On July 6, 2003, the day after Alcaraz turned two months old, Federer won his first Grand Slam title at Wimbledon, kicking off an era in which the “Big Three” have won 61 of the last 74 Grand Slam tournaments.

Around this time, various players were touted as the “next generation” of men’s tennis; in 2015, it was Grigor Dimitrov and Milos Raonic; in 2019, it was Alexander Zverev and Stefanos Tsitsipas; in 2022, it’s Carlos Alcaraz.

So far, no member of this ‘next generation’ has consistently challenged the dominance of the ‘Big Three’, although there is something different about Alcaraz – something not seen since exploits. of his compatriot Nadal.

Like Nadal, Alcaraz broke into the top 10 for the first time after winning the Barcelona Open as an 18-year-old. He is also the youngest man since Nadal to break into the top 10 and win an ATP 1000 title.

“All of these greatest players of all time…were already great as teenagers or showing flashes of being great as teenagers,” tennis journalist Ben Rothenberg told CNN Sport.

Change the goal posts

After winning the Miami Open in April, Alcaraz presented his relatively modest goals for 2022 to CNN’s Don Riddell – to break into the top 10 of the world rankings and reach the quarterfinals of a grand slam.

Just three weeks later, Alcaraz entered the top 10 after winning the Barcelona Open.

Two weeks after Barcelona, ​​Alcaraz claimed their fourth title of 2022 at the Madrid Open, beating Nadal and Djokovic en route to the final.

So far this year he has amassed a remarkable 90% win rate – a percentage that rises to 94% on clay.

Following these victories and his meteoric rise to the top of the sport, Alcaraz shifted his focus for the year.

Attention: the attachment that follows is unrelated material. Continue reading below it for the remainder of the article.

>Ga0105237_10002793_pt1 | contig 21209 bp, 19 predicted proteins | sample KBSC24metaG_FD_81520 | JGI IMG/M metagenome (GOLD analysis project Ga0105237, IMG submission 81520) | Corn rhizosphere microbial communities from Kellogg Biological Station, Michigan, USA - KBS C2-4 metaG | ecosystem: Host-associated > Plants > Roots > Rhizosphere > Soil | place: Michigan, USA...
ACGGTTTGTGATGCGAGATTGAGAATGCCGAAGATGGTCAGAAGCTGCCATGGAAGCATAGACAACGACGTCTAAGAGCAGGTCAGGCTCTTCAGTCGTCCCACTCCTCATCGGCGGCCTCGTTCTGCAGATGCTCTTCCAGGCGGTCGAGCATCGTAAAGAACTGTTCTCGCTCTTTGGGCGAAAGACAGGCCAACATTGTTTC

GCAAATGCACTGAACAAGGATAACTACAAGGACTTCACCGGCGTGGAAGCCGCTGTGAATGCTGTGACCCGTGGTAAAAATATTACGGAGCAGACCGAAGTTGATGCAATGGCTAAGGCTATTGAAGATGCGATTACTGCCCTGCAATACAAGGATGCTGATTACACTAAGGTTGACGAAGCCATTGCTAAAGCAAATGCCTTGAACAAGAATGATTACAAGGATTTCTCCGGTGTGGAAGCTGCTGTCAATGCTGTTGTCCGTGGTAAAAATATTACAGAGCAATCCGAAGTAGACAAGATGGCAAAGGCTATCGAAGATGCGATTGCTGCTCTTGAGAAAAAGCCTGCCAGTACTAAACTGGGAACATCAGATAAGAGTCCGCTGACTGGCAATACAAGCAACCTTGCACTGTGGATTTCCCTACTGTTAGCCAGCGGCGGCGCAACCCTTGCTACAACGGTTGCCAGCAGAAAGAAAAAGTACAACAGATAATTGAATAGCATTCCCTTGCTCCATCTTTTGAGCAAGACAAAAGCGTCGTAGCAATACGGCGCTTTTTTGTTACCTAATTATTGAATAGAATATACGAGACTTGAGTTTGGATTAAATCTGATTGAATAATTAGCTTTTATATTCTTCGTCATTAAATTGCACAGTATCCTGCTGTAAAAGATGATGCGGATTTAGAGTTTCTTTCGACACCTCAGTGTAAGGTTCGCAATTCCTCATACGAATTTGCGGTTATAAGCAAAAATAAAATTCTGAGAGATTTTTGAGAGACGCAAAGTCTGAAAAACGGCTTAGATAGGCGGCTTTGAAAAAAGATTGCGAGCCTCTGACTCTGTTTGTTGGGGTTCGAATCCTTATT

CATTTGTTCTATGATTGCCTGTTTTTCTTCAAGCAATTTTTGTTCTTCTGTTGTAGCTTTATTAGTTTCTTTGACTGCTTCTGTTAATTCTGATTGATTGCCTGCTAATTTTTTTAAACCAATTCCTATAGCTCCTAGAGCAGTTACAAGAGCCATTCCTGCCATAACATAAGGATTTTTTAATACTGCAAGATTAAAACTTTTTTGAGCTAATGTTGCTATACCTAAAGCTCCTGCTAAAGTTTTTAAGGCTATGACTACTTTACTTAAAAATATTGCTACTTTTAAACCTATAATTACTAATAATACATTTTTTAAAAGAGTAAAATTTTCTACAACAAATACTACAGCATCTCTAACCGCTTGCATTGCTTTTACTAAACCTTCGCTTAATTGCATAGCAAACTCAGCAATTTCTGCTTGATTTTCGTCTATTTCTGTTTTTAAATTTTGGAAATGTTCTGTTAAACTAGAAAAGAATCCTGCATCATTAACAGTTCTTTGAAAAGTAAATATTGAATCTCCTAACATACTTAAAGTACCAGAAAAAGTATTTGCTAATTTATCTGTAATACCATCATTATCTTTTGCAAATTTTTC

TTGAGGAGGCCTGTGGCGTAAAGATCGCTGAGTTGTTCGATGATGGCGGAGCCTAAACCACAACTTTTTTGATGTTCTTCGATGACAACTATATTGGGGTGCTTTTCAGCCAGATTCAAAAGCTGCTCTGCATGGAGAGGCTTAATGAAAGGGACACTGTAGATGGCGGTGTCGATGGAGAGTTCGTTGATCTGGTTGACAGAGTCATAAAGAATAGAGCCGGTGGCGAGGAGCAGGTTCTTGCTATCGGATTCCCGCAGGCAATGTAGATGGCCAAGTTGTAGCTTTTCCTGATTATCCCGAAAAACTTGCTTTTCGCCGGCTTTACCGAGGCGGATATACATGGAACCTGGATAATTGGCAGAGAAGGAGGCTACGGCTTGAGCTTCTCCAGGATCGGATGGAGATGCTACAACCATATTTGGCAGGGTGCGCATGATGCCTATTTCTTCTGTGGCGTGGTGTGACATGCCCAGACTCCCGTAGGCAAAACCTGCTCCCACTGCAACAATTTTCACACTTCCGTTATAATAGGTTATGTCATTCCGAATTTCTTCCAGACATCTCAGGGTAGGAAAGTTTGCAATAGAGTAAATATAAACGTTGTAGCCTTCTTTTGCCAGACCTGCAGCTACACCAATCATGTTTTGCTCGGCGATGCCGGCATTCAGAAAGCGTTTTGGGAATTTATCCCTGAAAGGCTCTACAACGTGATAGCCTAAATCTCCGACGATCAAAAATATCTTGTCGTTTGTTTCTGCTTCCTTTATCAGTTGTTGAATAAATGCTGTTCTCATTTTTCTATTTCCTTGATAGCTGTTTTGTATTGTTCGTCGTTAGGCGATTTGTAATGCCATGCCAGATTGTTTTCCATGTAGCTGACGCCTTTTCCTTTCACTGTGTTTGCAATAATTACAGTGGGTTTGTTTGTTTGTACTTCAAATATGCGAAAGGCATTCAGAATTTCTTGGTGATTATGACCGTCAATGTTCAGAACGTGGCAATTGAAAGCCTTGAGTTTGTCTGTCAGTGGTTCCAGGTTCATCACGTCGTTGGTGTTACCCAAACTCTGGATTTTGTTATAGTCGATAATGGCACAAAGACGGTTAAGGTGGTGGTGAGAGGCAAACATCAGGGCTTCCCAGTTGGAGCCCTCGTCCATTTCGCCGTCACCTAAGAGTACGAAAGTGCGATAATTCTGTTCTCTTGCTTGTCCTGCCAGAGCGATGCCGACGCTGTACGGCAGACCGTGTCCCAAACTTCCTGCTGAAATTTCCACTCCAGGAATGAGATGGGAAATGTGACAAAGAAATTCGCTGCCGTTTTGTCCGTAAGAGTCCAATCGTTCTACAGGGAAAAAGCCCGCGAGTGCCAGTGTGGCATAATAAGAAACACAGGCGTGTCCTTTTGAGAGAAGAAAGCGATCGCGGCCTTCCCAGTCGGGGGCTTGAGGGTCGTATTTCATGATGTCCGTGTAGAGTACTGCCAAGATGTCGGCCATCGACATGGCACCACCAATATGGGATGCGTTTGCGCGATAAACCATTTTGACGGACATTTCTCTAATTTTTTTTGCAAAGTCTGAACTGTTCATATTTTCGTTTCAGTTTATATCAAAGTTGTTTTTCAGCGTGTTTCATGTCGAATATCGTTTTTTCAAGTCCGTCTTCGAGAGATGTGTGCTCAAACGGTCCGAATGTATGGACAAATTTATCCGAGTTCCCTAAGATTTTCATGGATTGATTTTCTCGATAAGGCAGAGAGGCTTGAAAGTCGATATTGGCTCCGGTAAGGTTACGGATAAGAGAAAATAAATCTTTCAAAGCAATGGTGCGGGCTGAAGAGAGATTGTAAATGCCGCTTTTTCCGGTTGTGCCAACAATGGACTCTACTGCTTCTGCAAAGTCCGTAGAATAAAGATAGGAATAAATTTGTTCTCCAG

“I would say I’m one of the favorite players to win Roland Garros,” Alcaraz told CNN.

“There are a lot of great players – Rafa, Djokovic, the best players in the world will play there, but I think I’m ready to have a good result at Roland Garros.”

Alcaraz won the Madrid Open earlier this month.

If Alcaraz wants to win his first Grand Slam at Roland Garros, he will have to do it the hard way as the 19-year-old is in the same half of the draw as Nadal and Djokovic.

Nevertheless, the Alcaraz team remains optimistic.

“Carlos will reach where he wants,” Alcaraz physical trainer Alberto Lledó told CNN Sport.

“If he aims for a goal and continues to work with the same commitment as before, he can achieve it.”

Sharing special moments

Alcaraz’s rise to becoming a Roland Garros favorite began in his hometown of El Palmar, on the outskirts of Murcia, where he was spotted aged 11 by his now-agent Albert Molina.

Four years later, Juan Carlos Ferrero – a former world number one. 1 and runner-up at Roland-Garros – started coaching the youngster.

Their close relationship was evident at the Miami Open where Ferrero was absent for much of the tournament because his father had passed away.

“This is for Juanki. Victory is yours,” Alcaraz wrote in Spanish on a camera lens after his semi-final victory.

Once Alcaraz reached the final, Ferrero flew to Florida to surprise and support his young charge.

Ferrero reached the Roland-Garros final in 2002.

“It means a lot to me to be able to share this special moment for me with him,” Alcaraz said.

“He’s been going through a tough time right now. He left his family for a few days to stay with me and that’s so good for me.”

Ferrero and the rest of the Alcaraz team have instilled a mentality that emphasizes the importance of perseverance and hard work – “a culture of effort” as his physiotherapist Juanjo Moreno calls it.